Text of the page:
A vision is not just a picture of what could be; it’s an appeal to our better selves, a call to become something more. – Rosabeth Moss Kanter.
Here we are. The final story of our 5 Stories brand-building series. We’ve covered Empathy. We’ve discussed Purpose. Basked in the beauty of your Origin. And we’ve shared the power of Product.
Today, for our fifth and final instalment, it’s all about your Vision. We’ve helped you understand who you are. Now it’s time to share where you’re heading.
Your Vision Story is the future you’re creating for your customers. It’s the art of everything you do today contributing to a better tomorrow. It’s the thing that not only gets you up in the morning, but keeps you going after the toughest of days.
In recent years, businesses have become OBSESSED with creating mission statements. The kicker? Most mission statements say a lot without saying much at all.
Every business wants to be the best.
Every business wants to be number one.
Every business wants to beat their competitors.
But to become a brand, not just a business, you need to have a Vision Story that can only belong to you, your customers and the world you’re building.
You need to connect with what Starbucks’ Marketing Director Scott Bedbury calls “the fundamental human appreciation of mythology”.
Here’s to your future. Let’s go tell it.
“We can’t be bothered with strategy – we just tell stories.” – Anita Roddick
Maybe you’re presenting to investors. Perhaps you’re sharing a company update with your team. Whatever the audience, go macro to find true meaning.
When telling your Vision Story, you need to start by contextualising what comes next. Break past the boring barriers to initial engagement and start with a problem that directly affects whoever is listening, wherever they may be.
In practical terms, this means naming a big, relevant change that’s needed in your customer’s world – and how your brand is working to help solve it.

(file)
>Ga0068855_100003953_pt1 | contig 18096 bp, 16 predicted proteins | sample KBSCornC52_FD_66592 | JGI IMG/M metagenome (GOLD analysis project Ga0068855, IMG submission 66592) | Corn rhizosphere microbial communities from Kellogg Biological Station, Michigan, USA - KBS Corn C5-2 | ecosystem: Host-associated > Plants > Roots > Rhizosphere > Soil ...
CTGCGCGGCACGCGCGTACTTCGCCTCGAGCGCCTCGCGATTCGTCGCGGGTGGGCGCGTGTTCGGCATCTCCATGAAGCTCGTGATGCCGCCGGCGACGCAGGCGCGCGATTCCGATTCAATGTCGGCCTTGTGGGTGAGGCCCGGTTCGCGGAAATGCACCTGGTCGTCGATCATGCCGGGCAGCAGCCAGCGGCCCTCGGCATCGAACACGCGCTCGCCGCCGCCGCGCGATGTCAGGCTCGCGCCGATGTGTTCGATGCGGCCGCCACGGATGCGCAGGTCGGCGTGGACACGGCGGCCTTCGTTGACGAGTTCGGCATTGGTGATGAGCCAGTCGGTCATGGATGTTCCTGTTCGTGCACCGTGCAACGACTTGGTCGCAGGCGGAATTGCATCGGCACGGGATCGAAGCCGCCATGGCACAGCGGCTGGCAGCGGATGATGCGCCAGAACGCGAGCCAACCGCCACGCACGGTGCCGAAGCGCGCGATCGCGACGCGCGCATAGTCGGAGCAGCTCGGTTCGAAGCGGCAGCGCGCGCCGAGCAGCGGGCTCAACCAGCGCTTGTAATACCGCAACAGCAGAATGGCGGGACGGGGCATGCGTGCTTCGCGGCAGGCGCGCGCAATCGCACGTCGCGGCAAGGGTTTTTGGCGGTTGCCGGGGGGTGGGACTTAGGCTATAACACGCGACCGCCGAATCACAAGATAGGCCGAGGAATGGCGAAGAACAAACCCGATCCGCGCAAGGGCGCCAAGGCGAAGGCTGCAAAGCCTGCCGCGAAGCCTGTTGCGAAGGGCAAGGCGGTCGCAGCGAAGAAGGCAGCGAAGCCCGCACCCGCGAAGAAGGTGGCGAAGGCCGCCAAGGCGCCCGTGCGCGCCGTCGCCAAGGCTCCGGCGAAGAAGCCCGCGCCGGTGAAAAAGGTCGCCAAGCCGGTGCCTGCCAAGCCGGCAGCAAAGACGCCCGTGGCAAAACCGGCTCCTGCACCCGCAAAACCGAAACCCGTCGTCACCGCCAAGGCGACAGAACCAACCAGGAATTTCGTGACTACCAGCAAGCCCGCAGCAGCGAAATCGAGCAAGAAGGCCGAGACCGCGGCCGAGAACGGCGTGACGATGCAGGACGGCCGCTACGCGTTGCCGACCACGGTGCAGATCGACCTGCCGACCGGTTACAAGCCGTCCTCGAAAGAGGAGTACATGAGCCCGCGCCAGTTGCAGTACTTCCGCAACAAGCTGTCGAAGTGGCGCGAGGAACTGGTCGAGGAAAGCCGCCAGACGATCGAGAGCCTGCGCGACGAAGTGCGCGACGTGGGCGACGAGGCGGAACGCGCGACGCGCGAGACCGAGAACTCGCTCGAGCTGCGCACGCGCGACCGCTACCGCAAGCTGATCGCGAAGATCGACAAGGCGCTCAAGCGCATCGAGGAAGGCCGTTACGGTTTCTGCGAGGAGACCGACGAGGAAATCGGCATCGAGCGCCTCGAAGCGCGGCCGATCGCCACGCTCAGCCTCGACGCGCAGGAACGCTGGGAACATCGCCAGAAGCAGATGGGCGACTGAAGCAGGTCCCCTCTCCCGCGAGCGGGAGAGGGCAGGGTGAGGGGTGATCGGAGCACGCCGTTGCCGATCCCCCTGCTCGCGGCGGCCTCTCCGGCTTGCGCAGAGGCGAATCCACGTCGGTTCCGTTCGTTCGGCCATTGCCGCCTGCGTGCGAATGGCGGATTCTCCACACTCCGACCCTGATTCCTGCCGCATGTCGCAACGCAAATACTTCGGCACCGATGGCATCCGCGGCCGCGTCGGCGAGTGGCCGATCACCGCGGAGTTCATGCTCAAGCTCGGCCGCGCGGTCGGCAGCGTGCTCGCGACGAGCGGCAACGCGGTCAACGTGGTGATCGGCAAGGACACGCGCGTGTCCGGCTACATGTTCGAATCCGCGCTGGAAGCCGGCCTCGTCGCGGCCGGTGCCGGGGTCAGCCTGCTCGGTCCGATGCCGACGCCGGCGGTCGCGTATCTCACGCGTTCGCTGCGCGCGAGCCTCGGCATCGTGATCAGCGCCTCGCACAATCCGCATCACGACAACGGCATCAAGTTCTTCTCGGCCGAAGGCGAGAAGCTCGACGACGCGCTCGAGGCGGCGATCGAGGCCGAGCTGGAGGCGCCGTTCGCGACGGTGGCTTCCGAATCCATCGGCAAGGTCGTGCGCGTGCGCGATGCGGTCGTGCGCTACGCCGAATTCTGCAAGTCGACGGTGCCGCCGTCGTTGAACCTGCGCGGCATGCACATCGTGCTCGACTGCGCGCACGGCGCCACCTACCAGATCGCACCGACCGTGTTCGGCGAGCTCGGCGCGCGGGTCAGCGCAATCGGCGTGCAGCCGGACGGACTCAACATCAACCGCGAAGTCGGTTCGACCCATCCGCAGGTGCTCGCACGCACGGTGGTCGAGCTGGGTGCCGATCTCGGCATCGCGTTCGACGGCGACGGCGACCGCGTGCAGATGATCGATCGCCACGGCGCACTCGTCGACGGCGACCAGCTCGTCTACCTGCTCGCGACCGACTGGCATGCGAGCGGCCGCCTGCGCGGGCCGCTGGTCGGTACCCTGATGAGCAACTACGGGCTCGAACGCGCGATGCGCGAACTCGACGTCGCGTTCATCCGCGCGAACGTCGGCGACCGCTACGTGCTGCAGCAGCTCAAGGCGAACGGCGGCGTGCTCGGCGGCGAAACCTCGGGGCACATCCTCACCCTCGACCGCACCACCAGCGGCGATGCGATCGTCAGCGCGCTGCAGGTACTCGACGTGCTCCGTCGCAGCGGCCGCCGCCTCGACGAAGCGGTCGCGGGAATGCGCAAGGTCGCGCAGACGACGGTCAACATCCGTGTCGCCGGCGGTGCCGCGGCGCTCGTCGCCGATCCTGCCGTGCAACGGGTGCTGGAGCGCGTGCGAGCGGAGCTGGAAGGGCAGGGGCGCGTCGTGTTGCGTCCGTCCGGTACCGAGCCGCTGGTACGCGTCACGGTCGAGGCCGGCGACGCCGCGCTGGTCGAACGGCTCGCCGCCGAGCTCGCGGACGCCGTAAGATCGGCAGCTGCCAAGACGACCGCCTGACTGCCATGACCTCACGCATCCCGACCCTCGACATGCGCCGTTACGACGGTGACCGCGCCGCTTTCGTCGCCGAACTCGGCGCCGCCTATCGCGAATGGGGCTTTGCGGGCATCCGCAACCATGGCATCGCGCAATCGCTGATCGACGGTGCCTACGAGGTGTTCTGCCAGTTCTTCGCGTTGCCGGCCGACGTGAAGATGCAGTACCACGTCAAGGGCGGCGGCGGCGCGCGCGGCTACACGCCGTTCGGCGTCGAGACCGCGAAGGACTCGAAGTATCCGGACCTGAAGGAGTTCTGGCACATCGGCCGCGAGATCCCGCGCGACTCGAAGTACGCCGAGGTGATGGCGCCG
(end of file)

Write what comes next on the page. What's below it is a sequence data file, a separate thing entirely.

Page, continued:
Ways we’ve done this for clients in the past include short internal videos, punchy paragraphs for an ‘about’ page or a campaign-led visual that summarises the problem in a single sentence.
Here are a few sentence openers to provoke some thoughts for your Vision Story:
What big, global problem is your brand helping solve and why should your audience care about it?
Good work. You’ve identified the problem you’re solving to build a better world. Now, it’s time to simplify it even further.
Airbnb is in the business of belonging. Disney is all about happiness. Zappos’s vision is delightful service.
Noticing a pattern here? The best Vision Stories aren’t about your product offering. They’re about your aspiration for a better world, in as few words as possible.
Keeping it simple means making it memorable.
“If you can’t explain it to a six-year-old, you don’t understand it yourself.” – Einstein
At Make Us Care, one of our FAVOURITE communication rules is inspired by this Einstein quote. Telling your story in the simplest, clearest way possible forces you to make it better.
Terms like “shareholder value” or overly complicated data points have no place here.
Instead, you need to make your Vision Story child-proof, so every person can understand it and get behind it.
Start by testing your Vision Story with a child. Interesting, invaluable feedback guaranteed.
“If nobody knows what the vision is, then employees have nothing to serve but themselves.” – Donald Miller
Startup life is busy at the best of times. Your to-do list is longer than the M25 and coming up for air and talking vision is a luxury. We get it.
But when was the last time you took a moment to check in with your team’s understanding of your business?
If your team can’t simply answer the ‘what do you do?’ question, you don’t have a real team. Everyone needs to be able to articulate and reinforce the same common vision.
As leaders, we have a tendency to make things super complicated for our teams because our brains are busy. But embarking on a Vision Story exercise is about trimming the fat and bringing clarity to you, to your team and to your customers.
Once you’ve drafted your Vision Story, share it with your team and get their feedback. It may be the smartest investment you make in employee motivation.
“Nobody’s built like you, design yourself.” – Jay Z
So, you’ve got your Vision Story, your team have got behind it and your customers are buying into it. This is an amazing place to be.
Now, your only job is to keep checking in with it because, as the world changes, so will your brand’s vision.
To keep brand clarity and employee motivation at its peak, it pays to reconnect with your Vision Story on a regular basis. Ask yourself:
It’s easy to think that brand storytelling’s purpose is to tell your past and present.
The secret to writing your best Vision Story is to keep inventing a more successful future.